As the Storyboard person, I develop, maintain, and keep track of the storyboards we use to develop our videos and our Popcorn. This can sometimes mean making three or four edits in a single day, and hunting down changes to reconcile what’s actually in the video with what’s actually in the board.
Today, to help out a team member, it meant developing an individualized storyboard. Sunchai is responsible for managing the Bibliography/Works Cited for the videos and for the annotations. But, I noticed on our first video, that tracking down sources can be a little time consuming. So he now has his own storyboard that will help him keep track of everything that’s in the video, so he can immediately question team members if something is missing. This should ease the editing process greatly.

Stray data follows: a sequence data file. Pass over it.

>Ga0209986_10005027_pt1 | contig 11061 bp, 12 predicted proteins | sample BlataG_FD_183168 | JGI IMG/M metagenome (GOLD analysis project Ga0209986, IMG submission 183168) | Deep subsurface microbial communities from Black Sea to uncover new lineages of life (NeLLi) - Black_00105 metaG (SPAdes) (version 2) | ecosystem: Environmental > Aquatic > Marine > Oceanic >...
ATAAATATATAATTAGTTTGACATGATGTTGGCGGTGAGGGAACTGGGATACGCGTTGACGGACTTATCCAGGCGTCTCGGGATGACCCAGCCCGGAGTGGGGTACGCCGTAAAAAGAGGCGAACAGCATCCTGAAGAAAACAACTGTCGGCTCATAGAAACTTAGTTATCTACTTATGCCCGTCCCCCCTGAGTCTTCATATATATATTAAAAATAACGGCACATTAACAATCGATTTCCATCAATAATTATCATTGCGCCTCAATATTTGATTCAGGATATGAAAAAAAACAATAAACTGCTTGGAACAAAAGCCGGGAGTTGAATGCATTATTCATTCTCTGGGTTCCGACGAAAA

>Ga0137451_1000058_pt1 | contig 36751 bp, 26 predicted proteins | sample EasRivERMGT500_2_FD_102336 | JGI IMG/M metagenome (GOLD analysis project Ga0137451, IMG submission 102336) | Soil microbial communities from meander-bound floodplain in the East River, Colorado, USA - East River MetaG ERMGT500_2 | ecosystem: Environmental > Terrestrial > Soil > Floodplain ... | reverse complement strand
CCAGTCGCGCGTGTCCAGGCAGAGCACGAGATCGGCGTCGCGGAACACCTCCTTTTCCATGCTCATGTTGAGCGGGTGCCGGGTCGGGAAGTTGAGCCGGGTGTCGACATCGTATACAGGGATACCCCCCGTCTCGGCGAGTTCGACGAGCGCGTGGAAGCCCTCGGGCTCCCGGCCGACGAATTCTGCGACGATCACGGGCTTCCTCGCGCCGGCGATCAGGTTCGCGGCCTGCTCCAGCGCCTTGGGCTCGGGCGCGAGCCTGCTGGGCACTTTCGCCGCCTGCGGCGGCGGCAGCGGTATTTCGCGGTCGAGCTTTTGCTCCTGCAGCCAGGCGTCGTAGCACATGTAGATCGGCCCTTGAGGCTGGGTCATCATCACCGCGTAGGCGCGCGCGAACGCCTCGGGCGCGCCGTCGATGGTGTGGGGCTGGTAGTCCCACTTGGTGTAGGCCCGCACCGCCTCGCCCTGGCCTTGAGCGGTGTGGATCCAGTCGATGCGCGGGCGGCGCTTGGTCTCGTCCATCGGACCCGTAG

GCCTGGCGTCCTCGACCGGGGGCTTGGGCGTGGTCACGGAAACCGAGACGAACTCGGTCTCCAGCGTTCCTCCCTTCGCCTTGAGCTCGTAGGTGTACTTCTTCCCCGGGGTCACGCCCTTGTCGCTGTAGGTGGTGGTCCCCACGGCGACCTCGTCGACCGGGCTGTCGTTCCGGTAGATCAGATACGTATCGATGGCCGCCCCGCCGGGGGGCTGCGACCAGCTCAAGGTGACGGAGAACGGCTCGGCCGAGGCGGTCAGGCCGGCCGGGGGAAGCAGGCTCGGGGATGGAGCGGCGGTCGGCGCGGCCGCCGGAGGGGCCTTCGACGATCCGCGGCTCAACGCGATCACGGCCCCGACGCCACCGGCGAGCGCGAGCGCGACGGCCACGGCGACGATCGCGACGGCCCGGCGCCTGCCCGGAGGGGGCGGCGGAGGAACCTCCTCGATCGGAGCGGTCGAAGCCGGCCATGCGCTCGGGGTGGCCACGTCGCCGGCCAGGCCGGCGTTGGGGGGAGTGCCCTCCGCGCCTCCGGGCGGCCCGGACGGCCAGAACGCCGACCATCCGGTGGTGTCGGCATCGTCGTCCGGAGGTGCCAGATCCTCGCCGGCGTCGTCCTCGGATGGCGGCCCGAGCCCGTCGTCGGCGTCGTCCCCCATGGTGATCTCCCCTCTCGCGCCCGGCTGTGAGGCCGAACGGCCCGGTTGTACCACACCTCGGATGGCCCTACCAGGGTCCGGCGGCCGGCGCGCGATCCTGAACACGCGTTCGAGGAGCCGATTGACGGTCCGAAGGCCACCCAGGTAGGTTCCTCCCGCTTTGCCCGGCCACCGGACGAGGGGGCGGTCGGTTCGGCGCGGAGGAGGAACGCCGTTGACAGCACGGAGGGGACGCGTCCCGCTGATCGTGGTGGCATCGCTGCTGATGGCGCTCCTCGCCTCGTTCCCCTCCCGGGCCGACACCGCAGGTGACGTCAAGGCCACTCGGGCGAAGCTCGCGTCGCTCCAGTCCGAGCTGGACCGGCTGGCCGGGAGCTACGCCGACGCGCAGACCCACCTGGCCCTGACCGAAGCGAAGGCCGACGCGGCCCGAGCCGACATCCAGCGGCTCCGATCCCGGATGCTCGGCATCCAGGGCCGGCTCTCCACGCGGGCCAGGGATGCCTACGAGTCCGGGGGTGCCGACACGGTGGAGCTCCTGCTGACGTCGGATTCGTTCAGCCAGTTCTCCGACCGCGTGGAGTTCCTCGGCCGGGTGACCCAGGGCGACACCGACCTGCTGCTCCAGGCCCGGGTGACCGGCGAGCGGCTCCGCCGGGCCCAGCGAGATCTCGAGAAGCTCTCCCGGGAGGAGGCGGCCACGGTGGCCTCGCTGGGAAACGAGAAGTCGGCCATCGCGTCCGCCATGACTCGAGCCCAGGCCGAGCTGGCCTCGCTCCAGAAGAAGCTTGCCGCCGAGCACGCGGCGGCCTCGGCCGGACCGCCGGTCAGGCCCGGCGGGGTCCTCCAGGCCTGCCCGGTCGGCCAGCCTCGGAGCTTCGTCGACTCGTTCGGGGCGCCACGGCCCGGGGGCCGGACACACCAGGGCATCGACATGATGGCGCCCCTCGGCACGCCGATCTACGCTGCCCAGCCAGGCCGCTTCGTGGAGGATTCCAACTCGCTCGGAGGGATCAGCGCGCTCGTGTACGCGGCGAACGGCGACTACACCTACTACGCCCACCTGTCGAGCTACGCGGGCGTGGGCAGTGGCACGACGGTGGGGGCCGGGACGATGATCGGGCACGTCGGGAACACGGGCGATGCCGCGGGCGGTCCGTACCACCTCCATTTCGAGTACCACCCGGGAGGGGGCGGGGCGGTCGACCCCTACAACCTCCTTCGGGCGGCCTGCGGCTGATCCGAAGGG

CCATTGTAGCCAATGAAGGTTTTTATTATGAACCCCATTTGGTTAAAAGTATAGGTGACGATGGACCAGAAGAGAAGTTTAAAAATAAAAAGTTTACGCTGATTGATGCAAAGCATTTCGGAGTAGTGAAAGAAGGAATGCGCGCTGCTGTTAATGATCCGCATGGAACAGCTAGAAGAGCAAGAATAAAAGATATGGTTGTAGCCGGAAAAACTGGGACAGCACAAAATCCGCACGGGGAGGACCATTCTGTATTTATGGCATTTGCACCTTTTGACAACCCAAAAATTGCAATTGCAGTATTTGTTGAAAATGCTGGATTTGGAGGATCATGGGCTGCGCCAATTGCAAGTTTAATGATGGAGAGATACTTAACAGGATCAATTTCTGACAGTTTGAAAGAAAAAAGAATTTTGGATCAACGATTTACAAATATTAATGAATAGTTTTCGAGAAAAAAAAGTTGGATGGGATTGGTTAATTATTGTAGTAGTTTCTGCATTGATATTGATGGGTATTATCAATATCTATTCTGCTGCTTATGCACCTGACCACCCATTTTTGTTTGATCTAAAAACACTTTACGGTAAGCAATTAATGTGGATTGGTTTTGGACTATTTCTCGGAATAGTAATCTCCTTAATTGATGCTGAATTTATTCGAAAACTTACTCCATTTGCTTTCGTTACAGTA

Storyboards also help us analyze and contextualize the message. Through the boards, we are able to see whether the video is telling the story we actually want to tell, and to make changes to communicate with each other.
As the developer of the storyboards, their format makes perfect sense for my divide-and-conquer mind. But I recognize that they can be a little intimidating to the uninitiated. I’m always ready to help explain the boards, and help out team members in crafting special boards for them, but the really awesome thing is that the board works perfectly for our techies, who have their own column for timestamps, and can work through whatever issues they have.